[4] Claire Landsbaum, “Mens Rights Activists are Flocking to the Alt-Right,” The Cut, 14th December 2016, last accessed: 20th December 2016.

[5] Bruno Latour, “We are All Reactionaries Today: Interview with Konstantin Kastrissianakis,” Re-Public: Re-imagining Democracy, 2007. Available from: last accessed: 7th July 2016.

[6] Idem, We Have Never Been Modern, trans. Catherine Porter, Harvard University Press, Cambridge MA, 1993.  Since this book Latour has argued that man has always been embedded in his environment and has ignored his irrationalism. The whole thing seems to me just recycled systems theory. Just one more effort to try to punish Baconian scientism and Descartes’ dualism for putting man above nature. Surely we have had enough of systems and networks by now? It would be quite surprising if they were capable of anything except trite Space Age moralism and computer fetishism.  However, Latour does occasionally have some interesting insights.

[7] T. Vermeulen and R. Van den Akker, “Notes on Metamodernism“, Journal of Aesthetics and Culture 2, 2010.

[8] A common term for this sort of confusion is Poe’s Law. This was originally coined in relation to lampooning Christian creationists online but has since become common in relation to ironic extremism in general. See:  Scott F. Aitkin, “Poe’s Law, Group Polarisation and the Epistemology on Online Discourse,” Social Science Research Network, last accessed: 7th October 2016.

[9] Fam is a slang term of semi-ironic friendship, an abbreviation of family, as bro is to brother.

[10]“Crying Kantbot Brown,” Twitter, See this archived: last accessed: 20th December 2016. The Kantbot Twitter is always changing its name: Kantbot 2000, Kantian Kantbot etc.

[11] See esp. “The Earl of Grey,” Facebook, Cf. S.N., “The Far Right’s New Fascination With the Middle Ages,” The Economist, 2nd January 2016, all last accessed: 3rd January 2017.

[12] “Hoppean Snake Memes,” Facebook, last accessed: 20th December 2016.

[13] On Kek, which should be taken at least with some irony: “The Truth about Pepe the Frog and The Cult of Kek,” last updated: 16th September 2016. Pepe the cartoon frog is of course an open-source mascot for very diverse online audiences but was recently listed as a “hate symbol” because of his use by the “alt right”: Anti-Defamation League Website:  all last accessed: 20th December 2016.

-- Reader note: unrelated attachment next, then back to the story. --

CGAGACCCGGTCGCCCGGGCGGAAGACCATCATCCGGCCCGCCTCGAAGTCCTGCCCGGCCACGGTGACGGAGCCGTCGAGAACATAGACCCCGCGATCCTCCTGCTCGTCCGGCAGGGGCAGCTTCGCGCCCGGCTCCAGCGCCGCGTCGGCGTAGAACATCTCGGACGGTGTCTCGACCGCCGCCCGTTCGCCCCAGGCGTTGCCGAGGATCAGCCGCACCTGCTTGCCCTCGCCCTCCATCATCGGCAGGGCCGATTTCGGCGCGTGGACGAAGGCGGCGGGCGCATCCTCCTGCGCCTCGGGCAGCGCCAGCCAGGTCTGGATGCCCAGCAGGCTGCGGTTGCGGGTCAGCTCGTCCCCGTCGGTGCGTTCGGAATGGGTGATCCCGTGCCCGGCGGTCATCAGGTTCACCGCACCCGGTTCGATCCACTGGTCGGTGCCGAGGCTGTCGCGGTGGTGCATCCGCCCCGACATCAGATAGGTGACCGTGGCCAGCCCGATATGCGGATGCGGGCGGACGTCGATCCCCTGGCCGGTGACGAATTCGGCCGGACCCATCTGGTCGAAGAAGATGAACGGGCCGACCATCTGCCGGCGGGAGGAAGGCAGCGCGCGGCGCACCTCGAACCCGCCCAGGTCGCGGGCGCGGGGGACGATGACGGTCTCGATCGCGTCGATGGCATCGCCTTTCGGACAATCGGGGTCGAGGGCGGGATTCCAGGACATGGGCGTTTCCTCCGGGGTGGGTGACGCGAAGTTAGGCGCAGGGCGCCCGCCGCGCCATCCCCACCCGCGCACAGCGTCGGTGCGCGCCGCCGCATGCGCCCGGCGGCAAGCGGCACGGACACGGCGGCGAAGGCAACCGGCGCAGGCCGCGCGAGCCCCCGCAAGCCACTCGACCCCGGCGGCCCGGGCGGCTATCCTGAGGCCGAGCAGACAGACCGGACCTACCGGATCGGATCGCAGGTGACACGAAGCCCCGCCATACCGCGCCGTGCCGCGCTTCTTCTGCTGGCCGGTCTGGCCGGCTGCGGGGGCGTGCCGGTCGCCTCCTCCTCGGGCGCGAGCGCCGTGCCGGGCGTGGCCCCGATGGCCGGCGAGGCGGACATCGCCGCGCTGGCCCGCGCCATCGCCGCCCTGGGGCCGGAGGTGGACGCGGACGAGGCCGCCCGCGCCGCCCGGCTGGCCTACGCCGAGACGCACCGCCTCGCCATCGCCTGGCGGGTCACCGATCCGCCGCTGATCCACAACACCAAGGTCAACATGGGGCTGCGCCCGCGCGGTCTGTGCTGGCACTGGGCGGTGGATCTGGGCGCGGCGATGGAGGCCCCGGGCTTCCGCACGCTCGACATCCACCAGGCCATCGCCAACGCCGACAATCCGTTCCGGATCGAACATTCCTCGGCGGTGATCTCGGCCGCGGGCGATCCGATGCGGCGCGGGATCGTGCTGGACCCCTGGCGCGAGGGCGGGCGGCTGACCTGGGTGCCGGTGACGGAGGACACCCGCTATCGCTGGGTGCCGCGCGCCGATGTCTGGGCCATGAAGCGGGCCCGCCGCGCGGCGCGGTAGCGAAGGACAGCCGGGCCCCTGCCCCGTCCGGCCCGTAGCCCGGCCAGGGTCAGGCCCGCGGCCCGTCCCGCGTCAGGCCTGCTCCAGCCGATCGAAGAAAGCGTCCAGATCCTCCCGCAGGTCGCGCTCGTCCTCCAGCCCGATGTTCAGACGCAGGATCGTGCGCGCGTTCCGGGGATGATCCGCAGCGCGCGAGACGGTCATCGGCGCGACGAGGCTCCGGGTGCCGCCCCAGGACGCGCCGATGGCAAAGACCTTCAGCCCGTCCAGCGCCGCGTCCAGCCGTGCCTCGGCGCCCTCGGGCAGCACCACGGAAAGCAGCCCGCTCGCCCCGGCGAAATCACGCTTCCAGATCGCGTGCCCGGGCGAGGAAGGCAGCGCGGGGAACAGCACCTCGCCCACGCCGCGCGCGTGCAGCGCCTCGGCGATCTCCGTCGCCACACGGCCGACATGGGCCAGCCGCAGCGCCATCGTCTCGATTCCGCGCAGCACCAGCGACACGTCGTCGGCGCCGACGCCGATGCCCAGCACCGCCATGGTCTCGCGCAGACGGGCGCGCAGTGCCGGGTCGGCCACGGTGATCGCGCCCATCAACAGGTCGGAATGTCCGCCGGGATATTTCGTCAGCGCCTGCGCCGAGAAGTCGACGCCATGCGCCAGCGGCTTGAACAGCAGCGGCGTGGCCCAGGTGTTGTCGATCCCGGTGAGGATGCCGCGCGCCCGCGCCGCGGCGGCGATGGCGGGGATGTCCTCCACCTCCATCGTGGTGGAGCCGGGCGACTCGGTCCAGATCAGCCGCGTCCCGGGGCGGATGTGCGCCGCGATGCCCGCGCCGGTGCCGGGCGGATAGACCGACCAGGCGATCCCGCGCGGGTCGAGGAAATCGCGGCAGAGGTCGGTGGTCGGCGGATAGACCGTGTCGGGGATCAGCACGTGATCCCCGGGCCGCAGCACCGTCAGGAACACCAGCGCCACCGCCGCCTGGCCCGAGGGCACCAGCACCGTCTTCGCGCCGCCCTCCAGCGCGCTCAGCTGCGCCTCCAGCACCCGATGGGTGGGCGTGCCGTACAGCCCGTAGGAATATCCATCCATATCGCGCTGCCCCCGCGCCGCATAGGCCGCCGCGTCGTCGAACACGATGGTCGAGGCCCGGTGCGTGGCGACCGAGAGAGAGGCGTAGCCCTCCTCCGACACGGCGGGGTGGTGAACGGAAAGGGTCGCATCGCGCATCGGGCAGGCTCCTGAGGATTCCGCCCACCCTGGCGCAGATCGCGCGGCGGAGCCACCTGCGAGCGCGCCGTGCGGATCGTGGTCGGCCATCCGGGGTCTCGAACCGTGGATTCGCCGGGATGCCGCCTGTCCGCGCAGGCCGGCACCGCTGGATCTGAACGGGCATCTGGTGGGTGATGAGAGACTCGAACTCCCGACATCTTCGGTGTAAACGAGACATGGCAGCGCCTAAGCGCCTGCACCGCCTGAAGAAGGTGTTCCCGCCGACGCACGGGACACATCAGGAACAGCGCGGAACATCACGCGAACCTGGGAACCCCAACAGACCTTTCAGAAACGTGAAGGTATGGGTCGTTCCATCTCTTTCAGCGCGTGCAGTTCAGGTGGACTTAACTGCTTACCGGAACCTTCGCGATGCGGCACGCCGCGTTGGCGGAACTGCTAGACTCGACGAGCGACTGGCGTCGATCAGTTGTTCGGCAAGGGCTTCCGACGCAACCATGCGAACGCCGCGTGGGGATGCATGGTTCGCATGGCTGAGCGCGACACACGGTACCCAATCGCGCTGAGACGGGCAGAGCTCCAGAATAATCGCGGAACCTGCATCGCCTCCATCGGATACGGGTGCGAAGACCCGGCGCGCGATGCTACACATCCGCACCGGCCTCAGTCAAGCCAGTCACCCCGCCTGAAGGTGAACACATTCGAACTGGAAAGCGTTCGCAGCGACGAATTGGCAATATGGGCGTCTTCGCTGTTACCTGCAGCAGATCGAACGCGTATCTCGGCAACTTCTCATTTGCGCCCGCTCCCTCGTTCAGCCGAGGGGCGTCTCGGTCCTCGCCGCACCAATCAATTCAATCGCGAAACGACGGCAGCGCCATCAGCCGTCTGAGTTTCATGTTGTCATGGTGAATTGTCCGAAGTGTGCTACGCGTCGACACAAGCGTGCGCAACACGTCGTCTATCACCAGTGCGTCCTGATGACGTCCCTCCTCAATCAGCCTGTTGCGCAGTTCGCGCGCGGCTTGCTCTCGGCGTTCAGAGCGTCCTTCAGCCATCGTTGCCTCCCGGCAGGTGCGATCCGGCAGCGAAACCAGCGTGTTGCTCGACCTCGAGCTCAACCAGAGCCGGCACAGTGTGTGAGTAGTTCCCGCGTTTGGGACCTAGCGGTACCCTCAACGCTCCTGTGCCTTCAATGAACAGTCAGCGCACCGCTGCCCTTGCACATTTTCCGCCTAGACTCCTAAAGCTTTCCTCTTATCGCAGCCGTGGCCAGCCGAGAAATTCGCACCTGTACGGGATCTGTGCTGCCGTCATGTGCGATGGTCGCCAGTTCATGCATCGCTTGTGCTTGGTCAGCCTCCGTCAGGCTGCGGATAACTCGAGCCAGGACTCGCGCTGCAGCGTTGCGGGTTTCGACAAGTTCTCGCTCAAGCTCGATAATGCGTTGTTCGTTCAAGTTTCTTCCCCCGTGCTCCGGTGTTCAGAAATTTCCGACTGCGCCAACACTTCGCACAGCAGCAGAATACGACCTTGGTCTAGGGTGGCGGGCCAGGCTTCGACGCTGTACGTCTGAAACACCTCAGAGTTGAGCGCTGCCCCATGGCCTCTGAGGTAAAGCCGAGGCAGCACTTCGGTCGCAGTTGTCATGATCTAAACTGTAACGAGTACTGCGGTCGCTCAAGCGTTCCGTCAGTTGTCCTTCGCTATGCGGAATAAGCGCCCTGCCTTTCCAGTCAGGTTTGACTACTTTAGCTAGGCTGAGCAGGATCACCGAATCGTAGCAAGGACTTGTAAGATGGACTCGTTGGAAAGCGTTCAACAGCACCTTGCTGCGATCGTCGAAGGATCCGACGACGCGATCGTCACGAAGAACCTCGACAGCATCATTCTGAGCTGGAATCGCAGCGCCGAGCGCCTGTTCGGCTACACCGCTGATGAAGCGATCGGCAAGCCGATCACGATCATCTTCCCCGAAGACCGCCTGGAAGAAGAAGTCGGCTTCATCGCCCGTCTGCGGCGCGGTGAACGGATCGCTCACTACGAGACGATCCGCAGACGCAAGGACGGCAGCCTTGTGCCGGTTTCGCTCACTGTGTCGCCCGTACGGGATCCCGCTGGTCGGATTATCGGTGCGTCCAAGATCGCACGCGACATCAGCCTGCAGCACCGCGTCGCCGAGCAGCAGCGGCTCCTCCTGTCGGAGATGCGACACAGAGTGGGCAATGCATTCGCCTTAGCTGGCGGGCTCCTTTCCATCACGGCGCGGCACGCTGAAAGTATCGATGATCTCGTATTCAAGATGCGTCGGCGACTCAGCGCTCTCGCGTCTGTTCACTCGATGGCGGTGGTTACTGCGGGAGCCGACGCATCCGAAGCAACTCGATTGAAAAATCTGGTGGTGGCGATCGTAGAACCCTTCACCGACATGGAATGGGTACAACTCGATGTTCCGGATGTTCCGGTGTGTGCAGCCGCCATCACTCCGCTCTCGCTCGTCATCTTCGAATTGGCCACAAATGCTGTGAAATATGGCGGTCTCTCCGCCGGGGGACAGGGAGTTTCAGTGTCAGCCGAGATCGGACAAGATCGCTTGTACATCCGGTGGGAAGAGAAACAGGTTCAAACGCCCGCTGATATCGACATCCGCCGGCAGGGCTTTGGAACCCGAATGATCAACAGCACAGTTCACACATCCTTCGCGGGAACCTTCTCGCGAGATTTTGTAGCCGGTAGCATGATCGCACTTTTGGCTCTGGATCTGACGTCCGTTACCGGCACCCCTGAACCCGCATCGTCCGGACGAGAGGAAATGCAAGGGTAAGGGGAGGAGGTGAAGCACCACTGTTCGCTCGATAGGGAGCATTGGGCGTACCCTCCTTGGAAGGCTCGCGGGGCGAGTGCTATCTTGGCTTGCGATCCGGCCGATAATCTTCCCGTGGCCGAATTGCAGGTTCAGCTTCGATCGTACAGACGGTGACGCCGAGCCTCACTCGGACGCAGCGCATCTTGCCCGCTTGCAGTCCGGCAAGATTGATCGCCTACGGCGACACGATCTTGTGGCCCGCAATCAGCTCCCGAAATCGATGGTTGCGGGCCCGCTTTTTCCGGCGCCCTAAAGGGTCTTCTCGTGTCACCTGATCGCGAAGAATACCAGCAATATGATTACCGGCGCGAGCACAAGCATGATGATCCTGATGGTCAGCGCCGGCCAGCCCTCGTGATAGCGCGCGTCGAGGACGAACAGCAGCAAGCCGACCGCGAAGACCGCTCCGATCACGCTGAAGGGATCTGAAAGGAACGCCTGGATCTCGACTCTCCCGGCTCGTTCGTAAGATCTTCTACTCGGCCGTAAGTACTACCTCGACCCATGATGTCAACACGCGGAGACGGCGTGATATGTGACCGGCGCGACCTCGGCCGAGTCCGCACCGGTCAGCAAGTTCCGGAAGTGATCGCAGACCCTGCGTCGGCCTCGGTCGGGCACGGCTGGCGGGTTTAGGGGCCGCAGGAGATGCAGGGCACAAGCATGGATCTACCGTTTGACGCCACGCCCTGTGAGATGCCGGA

[14] C.J. Jung, “Wotan” in Essays on Contemporary Events, trans. R. F. C. Hull, Bollingsen Series, Princeton University Press, Princeton NJ, 1989, pp. 10-24.

[15] Yet as Jürgen Habermas, Toward A Rational Society, Heinemann, London, [1968] 1971, pp. 43-5 noted, many of the New Left in the 1960s came from very permissive, progressive and liberal middle class households. Add to this the fact that the hippy generation took their ideas from older generations who were already established academics and writers. The same may well be true of many current reactionaries who may have “conservative” parents of a sort and who are influenced by the older administrators of reactionary Facebook pages like “Stop Being a Pleb” and “Not Even Sure What to Do About This Degeneracy”, who are quite often returned soldiers, former libertarians or were involved in reactionary blogging for years before this. Rebellion against what current society as a whole is supposed to believe (the Big Other superego?) is what is the most important gateway drug to left and right Gnosticisms.

[16] Wilhelm Reich, The Mass Psychology of Fascism, Farrar, Strauss and Giroux, New York, [1933]1980 claimed that Nazism and Bolshevism had appealed to people because they desired to be repressed, just as they were sexually repressed as children. What happens instead when there is an imperative to not be repressed (especially sexually), except if one appears to possess ideas that are not tolerant enough? The usual agent for this is guilt and passive aggression. Today in a world dominated by a left liberal moral superego for the most part, it might seem as though the only way to deal with the limp passive-aggressive post 60s liberal father figure, as Slavoj Zizek has said, is to deliberately challenge him head on and ignore all his emotional blackmail. Is doing this by playing the post-ironic Nazi a healthy option? It seems resolutely like very stupid overkill, but is perhaps the only thing that is truly intolerable in a society jadedly permissive yet powered on guilt.

[17] Gilles Deleuze and Felix Guattari, A Thousand Plateaus, University of Minnesota Press, Minneapolis, [1980] 1987,  pp. 16-9; Cf. P. Dawes, “Interview with Hui Yuk on Digital Objects,” 24th February 2011, Theory, Culture and Society, last accessed: 26th April 2016.  Alain Badiou, “The Fascism of the Potato, Review of Gilles Deleuze and Felix Guattari “Rhizome” Minuit Paris 1976,” in Alain Badiou, The Adventure of French Philosophy,  ed. and trans.  Bruno Bosteels, Verso Books, London and New York, 2012. Deleuze and Guattari were Reichians, one should not forget. Badiou’s accusation of “fascism” was due to the fact that they had abandoned Marxist dialectics in favour of a cosmology of dynamic, desiring multiplicity where everything continuously splits and agglomerates. Badiou claimed that this might lead them to no longer being interested in class consciousness and perhaps even absorbing the views of their enemies.

[18] Anon. “The Rich Kids of Fascism,” It’s Going Down, 16th December 2016, last accessed: 21st December 2016.

[19] Roland Martin, “Watch Roland Martin Challenge White Nationalist Richard Spencer,” Youtube uploaded 22nd November 2016, last accessed: 4th December 2016.

[20] See here: Warg Franklin, “The Overton Bubble,” Future Primaeval, 24th November 2106, last accessed: 30th December 2016.